• brenda
  • anna
  • alice
  • brent
  • adam
  • ted
  • fred
  • jack
  • bill
  • stan
  • smith
  • steve
  • matt
  • dave
  • dan
  • joe
  • jane
  • bob
  • robert
  • peter
  • tom
  • ray
  • mary
  • serg
  • brian
  • jim
  • maria
  • leo
  • jose
  • andrew
  • sam
  • george
  • david
  • kevin
  • mike
  • james
  • michael
  • john
  • alex

Finally, the virus sends itself via SMTP, constructing messages using its own SMTP engine. The worm attempts to guess the recipient email server. First it probes the domain part of the email address then, if it fails, it prepends the following strings and issues a DNS query of that server for each:

  • mx.
  • mail.
  • smtp.
  • mx1.
  • mxs.
  • mail1.
  • relay.
  • ns.

If none of the queries is successful, or the virus fails to connect to the target SMTP server, it will use the locally defined SMTP server read from the registry.

The sender of the message is spoofed by the virus. One of the collected email addresses may be used for this purpose or, with a two per cent chance, the sender name will be a three- to five-character string with one of the following domain names:


This leads to all the usual problems caused by a virus outbreak. Not only did the virus generate an enormous number of infected messages, but even more were generated by misconfigured mail servers. First, many of the recipients were invalid addresses, either because they were generated randomly, or because the email address collecting routine of the worm is faulty (the routine only checks the '@' character – so, for example, the worm attempted to send itself to the address '[email protected]' – without much success of course).

Some servers throw the message back to the spoofed sender, and another problem comes in the form of infection notification messages. Despite the fact that many of the most prolific mass mailers spoof the sender address, the majority of email gateways send infection notifications to the spoofed sender when an infected message is encountered.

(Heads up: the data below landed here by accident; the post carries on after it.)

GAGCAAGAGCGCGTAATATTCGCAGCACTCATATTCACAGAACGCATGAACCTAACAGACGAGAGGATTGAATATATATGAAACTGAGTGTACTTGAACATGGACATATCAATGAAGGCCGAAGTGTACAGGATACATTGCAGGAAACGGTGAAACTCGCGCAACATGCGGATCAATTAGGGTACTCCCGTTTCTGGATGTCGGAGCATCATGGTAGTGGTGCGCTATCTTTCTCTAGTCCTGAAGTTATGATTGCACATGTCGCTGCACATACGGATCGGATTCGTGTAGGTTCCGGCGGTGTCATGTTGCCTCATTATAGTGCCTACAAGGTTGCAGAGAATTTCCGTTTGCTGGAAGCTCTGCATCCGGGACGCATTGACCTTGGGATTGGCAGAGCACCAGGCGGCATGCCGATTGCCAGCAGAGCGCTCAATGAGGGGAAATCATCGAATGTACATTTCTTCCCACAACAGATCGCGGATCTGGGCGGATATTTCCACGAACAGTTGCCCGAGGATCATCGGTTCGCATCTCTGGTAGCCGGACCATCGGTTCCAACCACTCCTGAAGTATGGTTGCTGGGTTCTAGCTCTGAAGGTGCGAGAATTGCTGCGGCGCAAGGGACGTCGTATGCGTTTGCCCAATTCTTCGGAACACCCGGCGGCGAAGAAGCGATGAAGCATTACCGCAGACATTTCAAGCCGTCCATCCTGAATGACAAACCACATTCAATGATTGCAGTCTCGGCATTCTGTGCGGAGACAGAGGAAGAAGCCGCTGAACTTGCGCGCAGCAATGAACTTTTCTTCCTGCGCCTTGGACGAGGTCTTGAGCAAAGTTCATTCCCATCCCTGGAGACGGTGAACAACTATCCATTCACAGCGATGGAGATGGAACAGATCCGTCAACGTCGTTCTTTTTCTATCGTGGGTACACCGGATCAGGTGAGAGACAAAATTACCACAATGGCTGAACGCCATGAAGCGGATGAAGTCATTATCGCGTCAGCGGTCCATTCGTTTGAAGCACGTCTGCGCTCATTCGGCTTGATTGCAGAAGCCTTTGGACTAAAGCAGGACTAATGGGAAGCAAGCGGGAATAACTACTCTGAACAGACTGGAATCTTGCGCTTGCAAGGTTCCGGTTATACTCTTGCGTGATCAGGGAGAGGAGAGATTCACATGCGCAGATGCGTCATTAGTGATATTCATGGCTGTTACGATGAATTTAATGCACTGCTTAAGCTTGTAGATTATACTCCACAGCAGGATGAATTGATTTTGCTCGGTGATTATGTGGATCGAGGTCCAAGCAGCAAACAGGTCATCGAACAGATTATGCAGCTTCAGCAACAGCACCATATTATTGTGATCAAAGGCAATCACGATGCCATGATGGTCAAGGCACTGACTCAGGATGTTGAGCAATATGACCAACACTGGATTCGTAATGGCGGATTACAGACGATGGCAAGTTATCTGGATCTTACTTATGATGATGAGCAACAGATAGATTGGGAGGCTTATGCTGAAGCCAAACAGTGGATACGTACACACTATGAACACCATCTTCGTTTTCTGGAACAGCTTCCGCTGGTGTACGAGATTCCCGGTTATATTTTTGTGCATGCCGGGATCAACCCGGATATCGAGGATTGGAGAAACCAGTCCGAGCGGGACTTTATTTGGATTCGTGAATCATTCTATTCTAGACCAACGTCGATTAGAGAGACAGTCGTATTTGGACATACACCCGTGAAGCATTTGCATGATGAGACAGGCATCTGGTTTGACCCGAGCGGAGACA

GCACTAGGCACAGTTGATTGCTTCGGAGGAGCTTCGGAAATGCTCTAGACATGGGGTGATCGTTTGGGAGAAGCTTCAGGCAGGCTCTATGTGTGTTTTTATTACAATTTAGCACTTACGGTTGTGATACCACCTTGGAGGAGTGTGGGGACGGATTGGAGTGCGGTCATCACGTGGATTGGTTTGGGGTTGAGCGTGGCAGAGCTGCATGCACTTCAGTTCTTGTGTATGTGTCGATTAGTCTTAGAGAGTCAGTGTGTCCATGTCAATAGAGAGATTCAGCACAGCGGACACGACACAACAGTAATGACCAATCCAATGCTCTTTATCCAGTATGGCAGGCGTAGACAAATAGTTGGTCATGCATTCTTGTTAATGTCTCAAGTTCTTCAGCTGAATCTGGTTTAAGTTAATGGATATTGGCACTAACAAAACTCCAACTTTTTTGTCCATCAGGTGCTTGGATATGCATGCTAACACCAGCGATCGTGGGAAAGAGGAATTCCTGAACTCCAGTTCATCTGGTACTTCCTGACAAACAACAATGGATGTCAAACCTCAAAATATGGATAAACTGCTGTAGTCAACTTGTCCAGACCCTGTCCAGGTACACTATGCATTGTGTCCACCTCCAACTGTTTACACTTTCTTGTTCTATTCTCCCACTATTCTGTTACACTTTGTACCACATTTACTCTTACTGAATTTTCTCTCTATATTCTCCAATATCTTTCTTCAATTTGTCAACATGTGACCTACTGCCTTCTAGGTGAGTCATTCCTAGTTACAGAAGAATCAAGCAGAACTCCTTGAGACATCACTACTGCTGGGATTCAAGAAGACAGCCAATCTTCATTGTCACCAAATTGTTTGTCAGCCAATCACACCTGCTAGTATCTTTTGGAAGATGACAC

Another advanced feature of email protection programs is to purge the messages that are known to be generated by mass mailers. Otherwise, if only the attachment is deleted, the message still comes through, increasing the number of useless messages; but without the attachment, it is not easy to filter them out.


Kazaa spreading

The worm copies itself into the download directory of the Kazaa peer-to-peer file exchange program. The location is read from the value of the registry key 'HKCU\Software\Kazaa\Transfer\DlDir0'. It uses one of the following file names:

  • winamp5
  • icq2004-final
  • activation_crack
  • rootkitXP
  • strip-girl-2.0bdcom_patches
  • office_crack
  • nuke2004

The extension is .PIF, .BAT, .SCR or .EXE.


Denial of service attack

Between 1 February 2004 and 12 February 2004, Mydoom.A performs a denial-of-service (D0S) attack against the website

Since the virus only checks the system date on startup, this action will not take place until the next startup of the infected computer within this time frame. Also, the attack will continue after the end date until the computer is rebooted (or the virus process is stopped, for that matter). The DoS attack takes place if the virus is started after 16:09:18 UTC.